Sunday, May 27, 2018

A Thousand Acres

This is not a part of The Great American Read's checklist but I think it should be. Jane Smiley won a Pulitzer Prize for this in 1992 for fiction by an American author preferably dealing with American life. It's not a happy story, nor is this the first time I've read it. I told another parent at a school event that this was one of my favorite books and she said she couldn't believe anyone would read it more than once. Funny enough, the first time I read it I was so rocked by the main "reveal" that chapters later when an act of violence was initiated by one of the main characters against the other, I completely missed it. It's also possible that I was sleep-deprived, but in any case, I was happy to catch it the second time around. 

A Thousand Acres by Jane Smiley

You may or may not already know that this novel is pretty closely based upon Shakespeare's tragedy, King Lear, but you definitely don't need to have read it to appreciate this book. Smiley's work tends to focus around farms and families, and the dynamics of both elements are expertly examined here. In more of a re-imagining than an adaptation, Smiley's tale somewhat defies Shakespeare's--it's still the story of a powerful man divvying up his land, it's still a tragedy, but this book takes its time in explaining why its characters do what they do. If the takeaway from King Lear is SPOILED CHILDREN BECOME GREEDY ADULTS, the main message from this book is perhaps, POWERFUL MEN ARE OFTEN ALLOWED TO BE AS TERRIBLE AS THEY LIKE (and yes, in this case it's very).

Told from eldest daughter Ginny's perspective, the story focuses on the decline of her family after patriarch Larry Cook bequeaths his beloved thousand acres of prime Iowa farmland to Ginny and her two sisters, Rose and Caroline. Worth mentioning is the fact that Mother Cook has been gone for some time, having died when Caroline was just a child, and that Ginny and Rose share responsibility in caring for Larry in addition to their own families. Unfortunately, the big acreage giveaway doesn't go exactly as Larry intends--his fierce pride is wounded when Caroline hesitates to accept her share. With the entire town standing by, Larry writes his youngest daughter off entirely; her acres go to Ginny and Rose, relationships become strained as a result, and on and on it goes. Larry becomes sullen and combative, infighting breaks out among the sisters and their husbands, and disturbing memories are resurrected, suggesting that Larry Cook wasn't the husband and father everyone thought he was (or maybe he was but everyone just got used to looking the other way).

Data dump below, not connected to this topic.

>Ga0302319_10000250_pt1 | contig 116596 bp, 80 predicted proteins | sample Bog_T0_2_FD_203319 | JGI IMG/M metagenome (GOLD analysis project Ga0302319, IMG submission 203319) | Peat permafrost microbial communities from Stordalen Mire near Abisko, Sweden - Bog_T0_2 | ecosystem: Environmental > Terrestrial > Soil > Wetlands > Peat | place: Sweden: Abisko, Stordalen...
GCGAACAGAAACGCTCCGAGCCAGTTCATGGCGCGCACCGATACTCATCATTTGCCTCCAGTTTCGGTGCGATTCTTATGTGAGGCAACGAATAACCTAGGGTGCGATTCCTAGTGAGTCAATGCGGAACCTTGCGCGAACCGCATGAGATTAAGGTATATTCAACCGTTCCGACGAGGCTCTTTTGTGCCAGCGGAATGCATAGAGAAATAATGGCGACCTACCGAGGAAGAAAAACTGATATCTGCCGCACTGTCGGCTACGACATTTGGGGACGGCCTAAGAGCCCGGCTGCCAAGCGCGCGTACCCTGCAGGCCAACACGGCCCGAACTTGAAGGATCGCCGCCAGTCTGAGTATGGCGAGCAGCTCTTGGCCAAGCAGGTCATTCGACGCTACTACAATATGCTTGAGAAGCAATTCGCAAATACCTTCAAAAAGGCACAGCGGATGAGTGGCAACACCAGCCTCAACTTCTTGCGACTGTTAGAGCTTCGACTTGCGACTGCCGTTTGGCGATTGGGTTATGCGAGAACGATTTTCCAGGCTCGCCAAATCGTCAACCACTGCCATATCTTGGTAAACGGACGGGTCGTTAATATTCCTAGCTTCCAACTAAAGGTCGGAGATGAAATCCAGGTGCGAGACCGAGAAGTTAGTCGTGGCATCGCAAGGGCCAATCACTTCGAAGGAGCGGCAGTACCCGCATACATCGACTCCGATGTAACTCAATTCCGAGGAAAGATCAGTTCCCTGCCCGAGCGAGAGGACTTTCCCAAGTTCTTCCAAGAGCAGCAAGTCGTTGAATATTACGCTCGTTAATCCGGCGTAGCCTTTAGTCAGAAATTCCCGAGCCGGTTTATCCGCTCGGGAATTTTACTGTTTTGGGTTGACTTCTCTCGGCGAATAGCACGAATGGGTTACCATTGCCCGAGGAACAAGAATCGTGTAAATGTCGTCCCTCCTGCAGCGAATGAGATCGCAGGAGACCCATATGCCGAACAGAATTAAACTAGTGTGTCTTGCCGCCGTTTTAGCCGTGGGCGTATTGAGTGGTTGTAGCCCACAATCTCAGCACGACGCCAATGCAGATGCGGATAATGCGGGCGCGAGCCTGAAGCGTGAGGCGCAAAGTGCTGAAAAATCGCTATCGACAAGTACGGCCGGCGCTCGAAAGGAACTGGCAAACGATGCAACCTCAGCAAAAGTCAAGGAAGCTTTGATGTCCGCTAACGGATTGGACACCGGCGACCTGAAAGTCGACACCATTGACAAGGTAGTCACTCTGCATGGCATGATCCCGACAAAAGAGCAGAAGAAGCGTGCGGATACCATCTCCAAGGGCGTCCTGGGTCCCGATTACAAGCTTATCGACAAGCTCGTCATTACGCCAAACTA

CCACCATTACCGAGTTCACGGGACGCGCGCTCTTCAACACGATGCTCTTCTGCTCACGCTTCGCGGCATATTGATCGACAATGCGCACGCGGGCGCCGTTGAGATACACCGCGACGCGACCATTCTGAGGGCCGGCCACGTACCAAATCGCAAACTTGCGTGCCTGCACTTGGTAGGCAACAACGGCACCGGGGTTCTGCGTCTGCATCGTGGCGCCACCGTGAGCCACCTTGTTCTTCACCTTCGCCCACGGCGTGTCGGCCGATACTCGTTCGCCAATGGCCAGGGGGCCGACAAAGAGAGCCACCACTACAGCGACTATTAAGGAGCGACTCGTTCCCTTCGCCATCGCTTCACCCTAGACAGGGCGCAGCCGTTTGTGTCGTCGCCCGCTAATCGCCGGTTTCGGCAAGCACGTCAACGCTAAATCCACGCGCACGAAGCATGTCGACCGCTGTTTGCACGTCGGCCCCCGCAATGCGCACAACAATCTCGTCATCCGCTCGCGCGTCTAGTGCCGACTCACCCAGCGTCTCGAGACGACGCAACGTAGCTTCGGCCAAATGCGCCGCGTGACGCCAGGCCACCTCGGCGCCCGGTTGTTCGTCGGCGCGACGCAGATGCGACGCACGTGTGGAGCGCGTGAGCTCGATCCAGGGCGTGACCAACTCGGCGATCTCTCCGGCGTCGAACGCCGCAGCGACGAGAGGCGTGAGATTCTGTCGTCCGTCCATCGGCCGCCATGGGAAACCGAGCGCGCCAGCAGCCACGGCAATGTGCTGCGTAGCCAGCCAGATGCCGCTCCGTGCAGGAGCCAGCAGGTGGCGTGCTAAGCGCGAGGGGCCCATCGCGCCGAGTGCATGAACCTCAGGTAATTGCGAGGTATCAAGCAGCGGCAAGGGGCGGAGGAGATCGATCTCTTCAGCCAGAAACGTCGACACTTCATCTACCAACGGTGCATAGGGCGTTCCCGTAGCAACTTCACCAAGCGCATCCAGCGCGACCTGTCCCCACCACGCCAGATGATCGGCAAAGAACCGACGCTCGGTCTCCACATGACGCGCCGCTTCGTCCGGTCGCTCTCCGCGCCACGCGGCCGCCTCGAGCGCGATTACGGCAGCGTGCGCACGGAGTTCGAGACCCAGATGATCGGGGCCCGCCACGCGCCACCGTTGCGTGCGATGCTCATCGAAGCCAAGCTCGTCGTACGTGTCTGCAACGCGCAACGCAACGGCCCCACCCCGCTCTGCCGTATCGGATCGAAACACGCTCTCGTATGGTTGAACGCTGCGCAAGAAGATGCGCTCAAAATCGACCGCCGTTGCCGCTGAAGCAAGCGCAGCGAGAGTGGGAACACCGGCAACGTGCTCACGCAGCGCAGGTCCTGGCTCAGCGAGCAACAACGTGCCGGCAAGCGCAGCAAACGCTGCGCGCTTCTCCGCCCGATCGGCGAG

The experience of reading this novel was a little different this time around because I'm so much older now, and my patience as a reader has been lengthened and inspired by my experience as a writer. I love the bits where nothing is happening but descriptions of the land or the explanations of farm procedures that some might
find monotonous. My father wasn't a farmer but my mother's people were, and we lived on a farm for the first ten years of my life. Trust me, the upkeep of paint on farm buildings, the length of the grass, and the condition of the animals and their enclosures were no small details when it came to a farmer's (or farm wife or daughter's) responsibilities. After we moved to town I picked rock, rogued and detassled corn, and rode the bean bar just like every child of hard-ass parents in Olivia, Minnesota did. Even now, years later, it resonates. 

So much of the telling of this story is wrapped in the language of the work being done, that even something as serious as a death in the family (through our eyes as readers as well as Ginny's) can't be separated from the chores that surrounded it and continued after its acknowledgement: 

"It must have been about six. Ty had eaten his breakfast and headed for the hog pens. I had been upstairs making the beds, so I didn't see the sheriff's car go by, but when I went outside with the blankets to hang them on the line for the day, I saw Rose stumbling up the road. That was the oddest thing, how she didn't seem to know where she was going. I was so struck by the strangeness of it that I didn't go out to meet her, but let her come. . . 

She'd been making muffins. The milk and eggs and butter were in the bowl of the mixer. The flour was half measured in the sifter. A green apple and a measuring cup lay on the floor where she'd dropped them or knocked them. I picked them up and finished making the muffins."

It's a story about work and secrets and grudges. Very German, yet very womanist, as our alignment is always with Ginny; Ginny's perceptions, Ginny's reactions, Ginny's redemption. If you enjoy Shakespearean tragedies or heavy family dramas with descriptive language and reflection, you will likely enjoy this novel. At 399 pages it is a bit of an investment, but if you put the time in and finish you'll be in perfect shape to tackle another series of Smiley family struggles in The Last Hundred Years Trilogy: Some Luck, Early Warning, and Golden Age.